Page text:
Now ask yourself, “If a boy makes a good date, how does it mean that he has what it takes to make a good husband?” In dating, the occasions almost never arise for his ‘husbandly’ and ‘fatherly’ qualities to be proven, and so dating is a poor gauge of good character and qualities.

To cut a long story short, I never truly knew my husband, and when I did, I wished I didn’t. When you are young, and you are raised in a sheltered environment, where you are seldom called to account for your misdemeanours, or made to ‘face the music’, then you grow up with a false confidence and the wrong impression that ‘nothing can really go wrong’. You fail to realize that even at the tender age of twelve, you can make a bad choice for which you’ll pay dearly until you die (think of teenage pregnancies).

This was what happened to me – I deliberately ignored, nay I spurned my parents’ advice and rejected their love and well-wishes. Lacking any wisdom or foresight of my own, I made a terrible decision from which there was no coming back.

At this point, my husband was a drug addict drowning in denial, but what were my options? While life with him was a misery, I couldn’t exactly walk out either. Walk out and go where? Returning to my father’s home would entail hearing the words “I told you so” until the day I died, and remarrying into a good home, especially when you have a child, is extremely difficult. I was between a rock and a hard place, but who would pity me when I had myself made the choice that led me here?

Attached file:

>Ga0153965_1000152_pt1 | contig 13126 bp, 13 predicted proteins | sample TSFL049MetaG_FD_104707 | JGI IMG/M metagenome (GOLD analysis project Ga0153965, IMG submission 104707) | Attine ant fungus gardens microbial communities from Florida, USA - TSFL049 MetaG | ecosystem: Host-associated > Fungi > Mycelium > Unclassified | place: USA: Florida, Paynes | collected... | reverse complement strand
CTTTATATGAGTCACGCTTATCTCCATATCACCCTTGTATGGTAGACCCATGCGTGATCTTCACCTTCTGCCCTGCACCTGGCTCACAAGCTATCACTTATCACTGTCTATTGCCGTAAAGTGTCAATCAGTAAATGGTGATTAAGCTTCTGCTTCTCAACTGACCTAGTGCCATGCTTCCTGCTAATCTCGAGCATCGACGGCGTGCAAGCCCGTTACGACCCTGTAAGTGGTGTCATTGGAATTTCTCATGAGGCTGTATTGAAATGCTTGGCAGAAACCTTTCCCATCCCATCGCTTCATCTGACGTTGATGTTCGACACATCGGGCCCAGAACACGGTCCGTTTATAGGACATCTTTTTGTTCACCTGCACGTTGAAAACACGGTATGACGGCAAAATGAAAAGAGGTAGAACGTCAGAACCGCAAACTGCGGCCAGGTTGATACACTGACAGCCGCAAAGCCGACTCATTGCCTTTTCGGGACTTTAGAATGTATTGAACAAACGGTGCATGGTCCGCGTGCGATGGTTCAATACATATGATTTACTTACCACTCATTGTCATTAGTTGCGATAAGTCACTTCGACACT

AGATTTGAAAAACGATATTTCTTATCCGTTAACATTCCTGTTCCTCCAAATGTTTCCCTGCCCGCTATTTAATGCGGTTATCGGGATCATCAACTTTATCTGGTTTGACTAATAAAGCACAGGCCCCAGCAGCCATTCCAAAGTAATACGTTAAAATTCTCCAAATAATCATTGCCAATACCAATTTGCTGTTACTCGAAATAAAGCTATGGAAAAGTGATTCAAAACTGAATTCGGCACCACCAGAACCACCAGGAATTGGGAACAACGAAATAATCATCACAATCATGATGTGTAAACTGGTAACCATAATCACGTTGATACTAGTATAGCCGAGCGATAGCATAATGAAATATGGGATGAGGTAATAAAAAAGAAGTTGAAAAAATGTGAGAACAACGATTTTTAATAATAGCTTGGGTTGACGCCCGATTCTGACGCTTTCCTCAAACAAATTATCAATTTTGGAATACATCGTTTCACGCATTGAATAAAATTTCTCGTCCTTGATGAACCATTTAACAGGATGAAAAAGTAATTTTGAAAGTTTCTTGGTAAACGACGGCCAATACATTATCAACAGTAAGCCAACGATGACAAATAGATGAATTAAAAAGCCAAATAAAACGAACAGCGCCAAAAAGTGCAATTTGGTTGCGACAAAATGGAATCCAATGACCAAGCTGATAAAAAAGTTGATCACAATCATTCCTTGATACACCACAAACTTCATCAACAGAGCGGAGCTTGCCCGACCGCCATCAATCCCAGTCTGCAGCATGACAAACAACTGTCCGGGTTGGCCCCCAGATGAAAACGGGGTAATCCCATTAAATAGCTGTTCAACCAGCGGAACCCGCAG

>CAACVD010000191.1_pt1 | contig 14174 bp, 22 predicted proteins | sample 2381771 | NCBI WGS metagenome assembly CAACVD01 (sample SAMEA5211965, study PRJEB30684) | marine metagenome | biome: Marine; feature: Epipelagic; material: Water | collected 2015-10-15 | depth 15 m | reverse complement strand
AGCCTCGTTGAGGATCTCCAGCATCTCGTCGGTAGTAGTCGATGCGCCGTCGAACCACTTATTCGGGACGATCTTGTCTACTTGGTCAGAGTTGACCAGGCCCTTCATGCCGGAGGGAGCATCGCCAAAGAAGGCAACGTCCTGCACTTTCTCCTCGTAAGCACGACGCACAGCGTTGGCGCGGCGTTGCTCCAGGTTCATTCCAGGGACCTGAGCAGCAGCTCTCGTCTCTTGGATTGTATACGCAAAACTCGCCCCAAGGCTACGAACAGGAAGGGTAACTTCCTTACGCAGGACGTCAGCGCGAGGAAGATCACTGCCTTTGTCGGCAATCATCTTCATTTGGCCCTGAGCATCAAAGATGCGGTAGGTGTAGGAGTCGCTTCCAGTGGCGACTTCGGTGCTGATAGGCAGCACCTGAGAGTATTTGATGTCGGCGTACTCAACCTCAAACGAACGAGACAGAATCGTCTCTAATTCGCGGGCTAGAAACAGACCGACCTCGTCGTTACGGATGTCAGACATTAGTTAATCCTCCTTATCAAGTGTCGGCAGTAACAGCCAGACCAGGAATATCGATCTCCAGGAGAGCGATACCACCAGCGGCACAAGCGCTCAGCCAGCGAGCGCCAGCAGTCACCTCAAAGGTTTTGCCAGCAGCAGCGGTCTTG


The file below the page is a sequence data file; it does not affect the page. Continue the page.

I wish I could tell you that things somehow worked out – but that would be a lie as it didn’t. Love at first sight is based on emotion – and emotions change and shift as rapidly as the weather. Love based on the pure union of nikaah, without pre-marital relationships, is love based on the sunnah, Islamic way. It will draw barakah (blessings) and the couple will enjoy the divine assistance of Allah Ta‘ala and the company of the angels. This love is based on intelligence, commitment, responsibility, parents’ blessings and most importantly – the way of Islam.

Love at first sight is a fallacy – it’s love with each and every sight, until you die, that counts. Whatever you do, don’t make the mistake that I did – IT’S NOT WORTH IT. After the sun of excitement fades and the night of reality sets in, you’ll be left alone in darkness. I threw my future and happiness away and suffer the consequences every day. Rather than pity me – pity yourself and don’t follow in my footsteps. May Allah Ta‘ala guide you, aameen.